In celebration of Southern classics: Tomato cobbler

May 22, 2015

Tomato cobbler takes top billing over meat loaf, potatoes, broccoli. All good.

Tomato cobbler takes top billing over meat loaf, potatoes, broccoli. All good.

I may have blogged this before. If so, you’re getting it again, because that was a first-time effort, and this time, friends and neighbors, I have gotten this baby RIGHT. As in Sweet Baby Jesus good. And right at the start of tomato season, yet.

If you are a Southerner, and if you were listing the canonical Southern dishes with which you grew up, cornbread would certainly be one of them. Sliced ripe tomatoes would be one. As would cobblers, of all varieties.

What if you put them all together? What if you had a tomato cobbler, with a cornbread dough?

You would take a bite, your eyes would roll back in your head, and you would proceed to eat like there was no tomorrow, that’s what.

 Here is how you get exactly that.

  • Two medium-to-large ripe tomatoes, diced, with all their juice
  • 6 or 8 cloves garlic confit*, crushed or diced finely
  • 3 or 4 green onions, white part and 3 or so inches of green, chopped
  • 1/3 cup minced fresh herbs from your garden (I used a mixture of a good deal of chives, basil and tarragon, somewhat less thyme and oregano)
  • a dash or two of good olive oil
  • a dash or two of good balsamic vinegar

*I do not like the flavor of fresh garlic, even though this is going to get baked. Therefore, I make garlic confit in huge quantities (3 pounds of cloves at a time) and use it in all garlic applications. It’s not as strong as fresh, so you have to use more. If you’re using fresh, cut back to 3-4 cloves.

Stir all that up in a non-reactive bowl and let it sit on your countertop for a couple of hours for all the flavors to get happy together. Go by occasionally and smell it. It smells like spring. It smells wonderful.

About 30-45 minutes before you’re ready to eat, mix up a thin cornbread batter, thusly:

  • 1 cup cornbread mix (I use self-rising), OR
    • 1/2 cup corn meal, 1/2 cup flour, 1/2 tsp each baking soda, baking powder, salt
  • 2 tbsp bacon grease (or oil, if you’ve grown too far away from your Southern roots and don’t keep a crock of bacon grease at the ready, and shame on you if you don’t)
  • 1/2 tsp salt (yes, even if you already put some in with the meal and flour)
  • 1 egg
  • 1 cup milk

Whisk all this up and pour it in either a hot 6-inch skillet, with a healthy scoop of additional bacon grease or oil swirled around the bottom of it and up the size, or a round casserole dish. Spoon the tomato mixture carefully into it, spacing it all over the surface. It will sink and make little islands in the batter. DO NOT STIR IT UP!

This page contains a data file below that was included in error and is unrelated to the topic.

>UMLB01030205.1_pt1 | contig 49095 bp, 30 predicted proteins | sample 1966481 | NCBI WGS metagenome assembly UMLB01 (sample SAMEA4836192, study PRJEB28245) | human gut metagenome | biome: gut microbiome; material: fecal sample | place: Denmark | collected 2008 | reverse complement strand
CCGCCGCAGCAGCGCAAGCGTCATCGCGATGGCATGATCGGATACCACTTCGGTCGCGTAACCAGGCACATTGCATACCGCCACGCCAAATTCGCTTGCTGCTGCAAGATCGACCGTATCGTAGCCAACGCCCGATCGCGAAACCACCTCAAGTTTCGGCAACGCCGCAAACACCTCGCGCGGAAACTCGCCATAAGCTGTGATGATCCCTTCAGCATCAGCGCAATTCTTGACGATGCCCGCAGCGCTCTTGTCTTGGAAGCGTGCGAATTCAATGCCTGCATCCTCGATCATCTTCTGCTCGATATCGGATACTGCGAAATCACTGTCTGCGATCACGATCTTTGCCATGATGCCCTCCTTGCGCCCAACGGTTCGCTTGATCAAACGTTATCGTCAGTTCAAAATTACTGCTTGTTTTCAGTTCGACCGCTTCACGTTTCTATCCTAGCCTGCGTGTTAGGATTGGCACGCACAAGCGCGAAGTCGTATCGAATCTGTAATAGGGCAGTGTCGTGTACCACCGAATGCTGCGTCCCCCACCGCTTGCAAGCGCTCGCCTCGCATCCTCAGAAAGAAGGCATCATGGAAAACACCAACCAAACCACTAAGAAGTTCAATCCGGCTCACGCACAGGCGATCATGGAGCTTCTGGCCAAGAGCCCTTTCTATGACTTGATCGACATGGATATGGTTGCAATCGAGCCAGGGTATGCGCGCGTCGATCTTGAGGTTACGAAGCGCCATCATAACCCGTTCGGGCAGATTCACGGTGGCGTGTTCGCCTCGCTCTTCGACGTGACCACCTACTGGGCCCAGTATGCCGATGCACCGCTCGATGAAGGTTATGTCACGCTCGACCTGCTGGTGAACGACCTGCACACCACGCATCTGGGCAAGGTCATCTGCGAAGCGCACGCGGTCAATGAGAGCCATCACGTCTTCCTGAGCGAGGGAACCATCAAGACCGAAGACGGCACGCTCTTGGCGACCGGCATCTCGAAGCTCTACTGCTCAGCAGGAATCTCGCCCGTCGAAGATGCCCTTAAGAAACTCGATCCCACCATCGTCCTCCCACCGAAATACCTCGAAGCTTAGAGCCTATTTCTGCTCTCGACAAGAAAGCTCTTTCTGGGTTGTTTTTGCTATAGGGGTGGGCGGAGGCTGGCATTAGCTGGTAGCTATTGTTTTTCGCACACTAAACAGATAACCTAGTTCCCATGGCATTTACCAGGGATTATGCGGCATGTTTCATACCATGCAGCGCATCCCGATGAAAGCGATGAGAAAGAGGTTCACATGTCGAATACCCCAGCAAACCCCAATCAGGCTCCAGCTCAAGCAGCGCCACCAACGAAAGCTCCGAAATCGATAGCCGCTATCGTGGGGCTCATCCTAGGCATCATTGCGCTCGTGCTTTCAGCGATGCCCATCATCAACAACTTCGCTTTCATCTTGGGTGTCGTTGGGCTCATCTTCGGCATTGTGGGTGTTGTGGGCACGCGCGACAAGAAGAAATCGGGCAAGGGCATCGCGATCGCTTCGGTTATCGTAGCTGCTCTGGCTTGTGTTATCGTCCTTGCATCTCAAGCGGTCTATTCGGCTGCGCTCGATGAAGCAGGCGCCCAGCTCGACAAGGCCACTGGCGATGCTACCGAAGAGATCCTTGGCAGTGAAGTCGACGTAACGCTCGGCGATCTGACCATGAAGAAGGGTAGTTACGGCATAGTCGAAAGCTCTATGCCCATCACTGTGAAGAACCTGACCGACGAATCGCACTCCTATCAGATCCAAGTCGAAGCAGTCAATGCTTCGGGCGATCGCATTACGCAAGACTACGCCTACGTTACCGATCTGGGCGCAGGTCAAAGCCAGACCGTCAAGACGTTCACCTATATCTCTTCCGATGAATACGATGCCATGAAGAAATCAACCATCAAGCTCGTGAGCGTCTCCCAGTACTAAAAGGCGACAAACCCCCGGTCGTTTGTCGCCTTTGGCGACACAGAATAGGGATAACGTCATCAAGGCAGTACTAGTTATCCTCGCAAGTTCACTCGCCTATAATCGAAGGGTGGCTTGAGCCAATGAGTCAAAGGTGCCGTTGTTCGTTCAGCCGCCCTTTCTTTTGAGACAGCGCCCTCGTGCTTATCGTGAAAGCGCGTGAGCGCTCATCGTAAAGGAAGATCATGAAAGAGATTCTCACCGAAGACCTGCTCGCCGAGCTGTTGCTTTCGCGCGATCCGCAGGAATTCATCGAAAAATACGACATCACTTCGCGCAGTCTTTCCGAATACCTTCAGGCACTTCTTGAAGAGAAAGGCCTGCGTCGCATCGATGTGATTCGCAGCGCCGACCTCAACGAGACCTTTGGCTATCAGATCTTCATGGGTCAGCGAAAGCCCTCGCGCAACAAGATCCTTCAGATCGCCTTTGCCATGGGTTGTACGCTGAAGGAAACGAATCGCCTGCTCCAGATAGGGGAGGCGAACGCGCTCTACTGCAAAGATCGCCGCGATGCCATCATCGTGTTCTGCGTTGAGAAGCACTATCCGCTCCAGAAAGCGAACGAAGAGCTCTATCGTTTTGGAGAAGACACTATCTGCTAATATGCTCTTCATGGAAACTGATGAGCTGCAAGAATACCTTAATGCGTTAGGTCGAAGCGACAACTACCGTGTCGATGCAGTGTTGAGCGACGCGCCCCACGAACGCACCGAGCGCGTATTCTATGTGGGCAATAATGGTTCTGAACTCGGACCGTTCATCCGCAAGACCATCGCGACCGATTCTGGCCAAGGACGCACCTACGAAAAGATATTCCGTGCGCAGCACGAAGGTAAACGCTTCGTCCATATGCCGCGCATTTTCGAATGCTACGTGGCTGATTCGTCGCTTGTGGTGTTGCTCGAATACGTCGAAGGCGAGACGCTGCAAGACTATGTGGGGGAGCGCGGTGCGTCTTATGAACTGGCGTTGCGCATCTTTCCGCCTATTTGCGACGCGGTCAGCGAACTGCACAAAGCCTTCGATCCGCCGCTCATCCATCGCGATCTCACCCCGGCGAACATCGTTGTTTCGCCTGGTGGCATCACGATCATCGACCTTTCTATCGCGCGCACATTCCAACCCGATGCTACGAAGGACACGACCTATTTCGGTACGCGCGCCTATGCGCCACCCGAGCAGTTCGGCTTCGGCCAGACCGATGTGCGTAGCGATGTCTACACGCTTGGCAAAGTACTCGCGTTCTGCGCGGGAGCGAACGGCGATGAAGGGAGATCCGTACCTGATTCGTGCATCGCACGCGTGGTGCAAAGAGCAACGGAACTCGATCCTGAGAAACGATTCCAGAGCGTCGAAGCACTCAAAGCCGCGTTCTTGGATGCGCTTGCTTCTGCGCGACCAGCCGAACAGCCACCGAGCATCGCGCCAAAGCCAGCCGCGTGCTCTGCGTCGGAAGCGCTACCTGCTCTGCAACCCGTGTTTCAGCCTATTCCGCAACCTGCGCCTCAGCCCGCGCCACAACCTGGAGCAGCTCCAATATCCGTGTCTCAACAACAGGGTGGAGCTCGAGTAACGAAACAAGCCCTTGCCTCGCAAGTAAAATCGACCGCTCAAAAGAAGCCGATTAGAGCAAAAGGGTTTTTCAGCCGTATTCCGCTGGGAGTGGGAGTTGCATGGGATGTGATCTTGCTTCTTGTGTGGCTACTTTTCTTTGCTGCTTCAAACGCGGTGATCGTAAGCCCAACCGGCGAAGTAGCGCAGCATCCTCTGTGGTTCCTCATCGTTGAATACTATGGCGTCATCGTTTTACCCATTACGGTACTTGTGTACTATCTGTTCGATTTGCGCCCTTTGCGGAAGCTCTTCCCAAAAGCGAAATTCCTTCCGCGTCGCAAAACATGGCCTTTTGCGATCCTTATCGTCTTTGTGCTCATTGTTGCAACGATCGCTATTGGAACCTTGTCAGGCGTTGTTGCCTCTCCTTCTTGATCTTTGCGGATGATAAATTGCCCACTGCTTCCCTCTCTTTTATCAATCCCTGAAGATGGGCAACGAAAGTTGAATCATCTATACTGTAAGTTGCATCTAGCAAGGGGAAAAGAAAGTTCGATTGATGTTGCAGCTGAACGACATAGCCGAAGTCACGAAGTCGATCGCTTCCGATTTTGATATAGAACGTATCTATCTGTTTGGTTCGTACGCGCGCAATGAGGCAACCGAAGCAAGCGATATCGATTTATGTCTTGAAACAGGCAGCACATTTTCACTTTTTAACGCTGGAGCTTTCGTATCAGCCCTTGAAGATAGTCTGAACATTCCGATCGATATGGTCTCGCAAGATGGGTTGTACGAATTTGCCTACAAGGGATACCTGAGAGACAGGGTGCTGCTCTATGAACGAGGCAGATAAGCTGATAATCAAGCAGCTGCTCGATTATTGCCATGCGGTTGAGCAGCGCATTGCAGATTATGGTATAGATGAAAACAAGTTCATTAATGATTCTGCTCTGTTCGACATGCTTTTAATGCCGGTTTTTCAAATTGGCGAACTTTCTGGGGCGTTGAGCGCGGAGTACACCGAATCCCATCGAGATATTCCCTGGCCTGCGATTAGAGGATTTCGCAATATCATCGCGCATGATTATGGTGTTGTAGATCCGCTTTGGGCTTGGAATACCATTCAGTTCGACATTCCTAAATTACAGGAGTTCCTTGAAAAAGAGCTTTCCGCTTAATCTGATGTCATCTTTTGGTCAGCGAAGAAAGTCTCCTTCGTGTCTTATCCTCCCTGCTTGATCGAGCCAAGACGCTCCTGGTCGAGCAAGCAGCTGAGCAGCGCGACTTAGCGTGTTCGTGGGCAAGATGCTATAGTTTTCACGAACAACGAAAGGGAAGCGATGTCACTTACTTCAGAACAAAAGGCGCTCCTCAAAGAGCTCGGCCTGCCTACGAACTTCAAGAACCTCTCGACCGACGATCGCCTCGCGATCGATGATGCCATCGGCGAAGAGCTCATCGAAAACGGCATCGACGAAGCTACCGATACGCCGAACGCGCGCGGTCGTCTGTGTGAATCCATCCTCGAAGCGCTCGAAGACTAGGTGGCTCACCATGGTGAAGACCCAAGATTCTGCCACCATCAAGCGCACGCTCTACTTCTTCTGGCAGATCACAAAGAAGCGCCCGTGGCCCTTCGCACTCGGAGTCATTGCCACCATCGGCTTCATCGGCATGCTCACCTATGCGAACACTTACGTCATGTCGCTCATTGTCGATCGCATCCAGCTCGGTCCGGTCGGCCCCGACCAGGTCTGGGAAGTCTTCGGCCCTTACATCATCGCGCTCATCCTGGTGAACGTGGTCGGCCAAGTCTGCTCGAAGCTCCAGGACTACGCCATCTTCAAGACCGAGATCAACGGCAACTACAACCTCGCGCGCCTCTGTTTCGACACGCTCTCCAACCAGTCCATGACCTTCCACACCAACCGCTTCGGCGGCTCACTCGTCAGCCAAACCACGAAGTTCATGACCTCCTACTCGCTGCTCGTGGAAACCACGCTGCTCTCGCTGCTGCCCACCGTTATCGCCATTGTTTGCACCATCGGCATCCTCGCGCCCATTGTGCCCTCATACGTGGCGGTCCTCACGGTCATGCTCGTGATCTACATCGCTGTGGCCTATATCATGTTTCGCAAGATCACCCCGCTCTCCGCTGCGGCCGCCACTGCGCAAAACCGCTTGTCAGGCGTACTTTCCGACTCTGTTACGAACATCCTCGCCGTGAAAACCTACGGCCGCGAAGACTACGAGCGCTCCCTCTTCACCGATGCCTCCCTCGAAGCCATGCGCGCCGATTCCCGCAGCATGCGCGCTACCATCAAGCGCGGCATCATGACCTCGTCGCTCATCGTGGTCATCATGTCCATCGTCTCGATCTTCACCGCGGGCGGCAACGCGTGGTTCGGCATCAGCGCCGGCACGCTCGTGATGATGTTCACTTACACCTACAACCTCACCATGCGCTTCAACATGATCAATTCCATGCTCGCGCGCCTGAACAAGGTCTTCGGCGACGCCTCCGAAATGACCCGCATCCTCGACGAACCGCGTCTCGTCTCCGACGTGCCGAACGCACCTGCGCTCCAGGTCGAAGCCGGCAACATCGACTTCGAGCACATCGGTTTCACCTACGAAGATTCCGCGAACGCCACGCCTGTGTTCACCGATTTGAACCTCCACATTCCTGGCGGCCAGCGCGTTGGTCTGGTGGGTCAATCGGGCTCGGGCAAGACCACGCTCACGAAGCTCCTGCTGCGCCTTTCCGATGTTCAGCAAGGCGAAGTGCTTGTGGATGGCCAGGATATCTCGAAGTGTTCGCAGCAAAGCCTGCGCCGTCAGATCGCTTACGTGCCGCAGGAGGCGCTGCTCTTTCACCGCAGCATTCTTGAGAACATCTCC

Sprinkle the top with 1/2 cup of grated Parmigiano cheese, and bake it at 375 to 400 until the crust is browned (maybe 25 minutes). Let it cool for about 10 minutes, and scoop it out.

Tonight, I’m having mine with meat loaf, because I was jonesing for meat loaf (or, more to the point, a meat loaf sandwich tomorrow), and roasted new potatoes, cooked in with the meat loaf, which makes them marvelously savory and creamy. And that doggoned broccoli I needed to either cook or throw out; I tossed it with some olive oil, sprinkled it with sea salt, and roasted it, then added lemon juice and Parmesan cheese. But later on down in the summer, it’s pretty much to die for with fried okra, creamed corn and a cucumber salad. The next day, leftover cobbler and cucumber salad, presuming there are any of either, make a marvelous lunch.

It occurs to me you ‘n y’mama ‘n ’em could fry up 6 or 8 slices of diced-up bacon and add to the cornbread batter, and have a respectable entree, too.

If you’re cooking for a crowd, double the recipe and put it in a big skillet or a big baking dish. People will look at it oddly, trying to figure out what it is, take a little serving, and then be back in a hurry after they get their eyes rolled back down to forward in their heads.

And just smile graciously when people rave about how good it is. Because they’re right.

 

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One Response to “In celebration of Southern classics: Tomato cobbler”

  1. Melissa Says:

    Gonna have to make this when (and if) I get some ‘maters from the garden. Sounds dang good!


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